This review drills down to the very understanding of claims-made & occurrence-based insurance policies.
The following insurance classes are often claims-made, as opposed to occurrence-based insurance policies.
- Tax Audit Insurance
- Professional Indemnity
- Directors & Officers Liability
- Employment Practices Liability
- Management Liability
*The crucial impact & indeed importance of the variance in the cover provided (under claims-made vs occurrence-based) will be seen below.
The above classes of insurance are most often written on a claims-made basis. This means the insured is covered for claims made against them during the current period of insurance, irrespective of the date when the incident happened; (subject to the retroactive date – if not unlimited).
E.g. ABC Plumbing Pty Ltd receives a tax audit claim from the ATO on 1 July 2021. The matter relates to a payroll tax event from early 2017. It is the policy that is in place when the claim is made that will respond i.e. 1 July 2021, as opposed to the policy that was in place at the time of the occurrence (early 2017).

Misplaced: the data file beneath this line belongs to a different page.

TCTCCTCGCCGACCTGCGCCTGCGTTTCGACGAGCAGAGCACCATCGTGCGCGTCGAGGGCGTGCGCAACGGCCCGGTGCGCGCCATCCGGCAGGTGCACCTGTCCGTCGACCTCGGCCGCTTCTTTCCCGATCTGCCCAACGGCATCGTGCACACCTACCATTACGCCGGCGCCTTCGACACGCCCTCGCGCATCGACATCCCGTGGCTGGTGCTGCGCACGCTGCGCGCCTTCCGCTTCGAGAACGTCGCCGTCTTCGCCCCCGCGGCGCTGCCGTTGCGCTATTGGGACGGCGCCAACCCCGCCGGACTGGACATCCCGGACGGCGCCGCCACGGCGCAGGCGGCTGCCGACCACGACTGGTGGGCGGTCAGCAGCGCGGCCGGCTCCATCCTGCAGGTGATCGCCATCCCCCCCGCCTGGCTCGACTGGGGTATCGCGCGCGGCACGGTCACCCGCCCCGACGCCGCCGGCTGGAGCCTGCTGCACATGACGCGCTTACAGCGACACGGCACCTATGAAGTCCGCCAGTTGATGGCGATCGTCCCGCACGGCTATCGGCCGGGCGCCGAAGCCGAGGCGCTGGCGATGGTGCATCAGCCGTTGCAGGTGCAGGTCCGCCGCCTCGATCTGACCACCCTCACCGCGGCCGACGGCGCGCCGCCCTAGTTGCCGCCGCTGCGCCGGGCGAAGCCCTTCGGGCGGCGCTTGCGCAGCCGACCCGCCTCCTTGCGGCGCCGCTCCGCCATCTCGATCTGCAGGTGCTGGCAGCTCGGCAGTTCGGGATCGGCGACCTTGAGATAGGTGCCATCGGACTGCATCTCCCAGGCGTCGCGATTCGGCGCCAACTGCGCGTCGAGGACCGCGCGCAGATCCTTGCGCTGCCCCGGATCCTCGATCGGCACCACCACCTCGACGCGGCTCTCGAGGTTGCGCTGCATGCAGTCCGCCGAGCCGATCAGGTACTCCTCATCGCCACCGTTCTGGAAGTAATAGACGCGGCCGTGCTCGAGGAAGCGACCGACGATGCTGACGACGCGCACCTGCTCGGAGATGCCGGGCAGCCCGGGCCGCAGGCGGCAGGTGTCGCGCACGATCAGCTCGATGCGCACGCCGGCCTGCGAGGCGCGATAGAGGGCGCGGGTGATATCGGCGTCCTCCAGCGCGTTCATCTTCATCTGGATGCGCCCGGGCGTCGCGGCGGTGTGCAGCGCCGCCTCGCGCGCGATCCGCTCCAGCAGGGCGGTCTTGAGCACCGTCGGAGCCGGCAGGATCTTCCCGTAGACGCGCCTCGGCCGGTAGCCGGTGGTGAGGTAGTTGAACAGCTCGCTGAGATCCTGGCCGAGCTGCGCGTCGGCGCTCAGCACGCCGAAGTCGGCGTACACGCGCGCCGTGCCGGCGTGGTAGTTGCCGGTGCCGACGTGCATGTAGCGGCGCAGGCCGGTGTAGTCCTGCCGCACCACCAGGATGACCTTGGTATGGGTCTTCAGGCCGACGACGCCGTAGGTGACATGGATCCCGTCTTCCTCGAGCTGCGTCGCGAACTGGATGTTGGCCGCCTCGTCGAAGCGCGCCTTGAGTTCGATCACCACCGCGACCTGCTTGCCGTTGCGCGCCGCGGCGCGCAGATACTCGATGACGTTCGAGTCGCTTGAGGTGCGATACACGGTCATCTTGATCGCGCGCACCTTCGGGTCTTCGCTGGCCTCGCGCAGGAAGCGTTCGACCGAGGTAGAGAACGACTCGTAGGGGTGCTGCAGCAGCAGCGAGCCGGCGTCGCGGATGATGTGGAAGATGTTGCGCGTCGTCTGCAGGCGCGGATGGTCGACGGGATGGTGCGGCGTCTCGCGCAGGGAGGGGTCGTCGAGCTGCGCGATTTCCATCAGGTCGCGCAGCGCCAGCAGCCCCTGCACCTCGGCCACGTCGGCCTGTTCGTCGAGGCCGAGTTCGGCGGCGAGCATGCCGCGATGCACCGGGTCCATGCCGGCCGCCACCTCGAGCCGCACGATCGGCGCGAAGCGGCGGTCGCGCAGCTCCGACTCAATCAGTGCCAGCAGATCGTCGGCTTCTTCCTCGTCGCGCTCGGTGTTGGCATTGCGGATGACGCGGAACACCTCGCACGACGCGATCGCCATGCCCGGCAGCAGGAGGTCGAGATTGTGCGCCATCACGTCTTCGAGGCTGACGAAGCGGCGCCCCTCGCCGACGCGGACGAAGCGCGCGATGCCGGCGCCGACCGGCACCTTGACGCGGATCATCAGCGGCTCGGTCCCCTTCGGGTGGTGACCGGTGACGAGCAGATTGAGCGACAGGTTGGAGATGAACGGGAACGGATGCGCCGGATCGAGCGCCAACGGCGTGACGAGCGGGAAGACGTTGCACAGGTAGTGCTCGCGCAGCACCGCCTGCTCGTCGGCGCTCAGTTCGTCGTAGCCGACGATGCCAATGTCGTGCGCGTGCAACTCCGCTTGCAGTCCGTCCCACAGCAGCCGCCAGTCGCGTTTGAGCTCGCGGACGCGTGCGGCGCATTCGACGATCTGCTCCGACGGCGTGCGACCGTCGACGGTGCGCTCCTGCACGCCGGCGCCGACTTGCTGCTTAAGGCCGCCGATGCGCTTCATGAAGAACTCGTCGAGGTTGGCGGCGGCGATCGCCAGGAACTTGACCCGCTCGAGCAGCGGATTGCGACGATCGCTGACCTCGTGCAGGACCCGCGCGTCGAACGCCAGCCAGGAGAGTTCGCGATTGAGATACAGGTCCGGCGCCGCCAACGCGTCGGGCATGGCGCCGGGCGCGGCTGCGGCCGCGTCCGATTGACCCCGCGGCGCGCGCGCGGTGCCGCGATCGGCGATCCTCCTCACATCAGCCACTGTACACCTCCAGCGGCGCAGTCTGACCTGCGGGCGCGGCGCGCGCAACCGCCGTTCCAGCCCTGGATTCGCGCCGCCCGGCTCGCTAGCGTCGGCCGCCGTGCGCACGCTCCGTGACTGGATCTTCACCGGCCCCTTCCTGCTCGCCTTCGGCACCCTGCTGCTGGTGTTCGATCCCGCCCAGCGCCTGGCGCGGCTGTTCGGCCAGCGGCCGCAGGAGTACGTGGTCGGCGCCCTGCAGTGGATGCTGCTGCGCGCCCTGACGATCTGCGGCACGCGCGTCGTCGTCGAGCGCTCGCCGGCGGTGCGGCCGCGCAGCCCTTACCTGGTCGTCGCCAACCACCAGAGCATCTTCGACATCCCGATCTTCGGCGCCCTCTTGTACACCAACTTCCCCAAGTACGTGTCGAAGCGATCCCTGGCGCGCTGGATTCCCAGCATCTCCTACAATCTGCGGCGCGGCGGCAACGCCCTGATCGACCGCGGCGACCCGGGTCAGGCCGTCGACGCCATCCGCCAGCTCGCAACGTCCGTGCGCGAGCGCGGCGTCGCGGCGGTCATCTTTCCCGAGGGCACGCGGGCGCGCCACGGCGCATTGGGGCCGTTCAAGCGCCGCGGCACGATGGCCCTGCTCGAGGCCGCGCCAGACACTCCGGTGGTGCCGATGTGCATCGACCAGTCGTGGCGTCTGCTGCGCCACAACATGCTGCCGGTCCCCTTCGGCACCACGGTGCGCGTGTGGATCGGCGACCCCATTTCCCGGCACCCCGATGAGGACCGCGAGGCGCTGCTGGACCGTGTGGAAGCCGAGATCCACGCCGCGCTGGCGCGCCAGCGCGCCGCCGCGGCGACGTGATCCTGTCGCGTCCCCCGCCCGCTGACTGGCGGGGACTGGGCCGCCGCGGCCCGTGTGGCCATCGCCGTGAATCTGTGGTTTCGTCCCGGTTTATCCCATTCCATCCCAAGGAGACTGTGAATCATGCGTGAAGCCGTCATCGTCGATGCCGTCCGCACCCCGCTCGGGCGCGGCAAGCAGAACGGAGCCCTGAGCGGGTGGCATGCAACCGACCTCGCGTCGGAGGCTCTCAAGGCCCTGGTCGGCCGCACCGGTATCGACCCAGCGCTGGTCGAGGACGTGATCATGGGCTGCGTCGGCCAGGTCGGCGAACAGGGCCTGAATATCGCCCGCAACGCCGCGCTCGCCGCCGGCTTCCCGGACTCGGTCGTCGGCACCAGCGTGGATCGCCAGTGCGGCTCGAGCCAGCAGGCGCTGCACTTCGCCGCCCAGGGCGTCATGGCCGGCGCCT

There are two important criteria to observe with this:
- By reason of the nature of claims-made policies, the insured is required to report or notify the insurer of any claim or known circumstance which may lead to a claim, within the current period of insurance;
- It is the current insurer that will respond to a claim made against the insured, & not the insurer on risk at time of original incident.
Householders Insurance is generally always written on an occurrence basis. This means the insured is covered for damage caused by an occurrence happening during the current period of insurance.
(Occurrence means an event or series of events, including continuous or repeated exposure to substantially the same general conditions, which results in personal injury or property damage neither expected nor intended by the insured).
With occurrence-based policies, it is the original insurer on risk at the time when the incident happened, that will ultimately respond to a claim; irrespective of when the claim is actually lodged; which may be many years of elapsed time since the date of the original incident.
If a claim under an occurrence-based policy is lodged today, the current insurer will refer the insured back to their original insurer (who was on risk when the incident occurred).
If you would like more information please contact Adi Snir email@example.com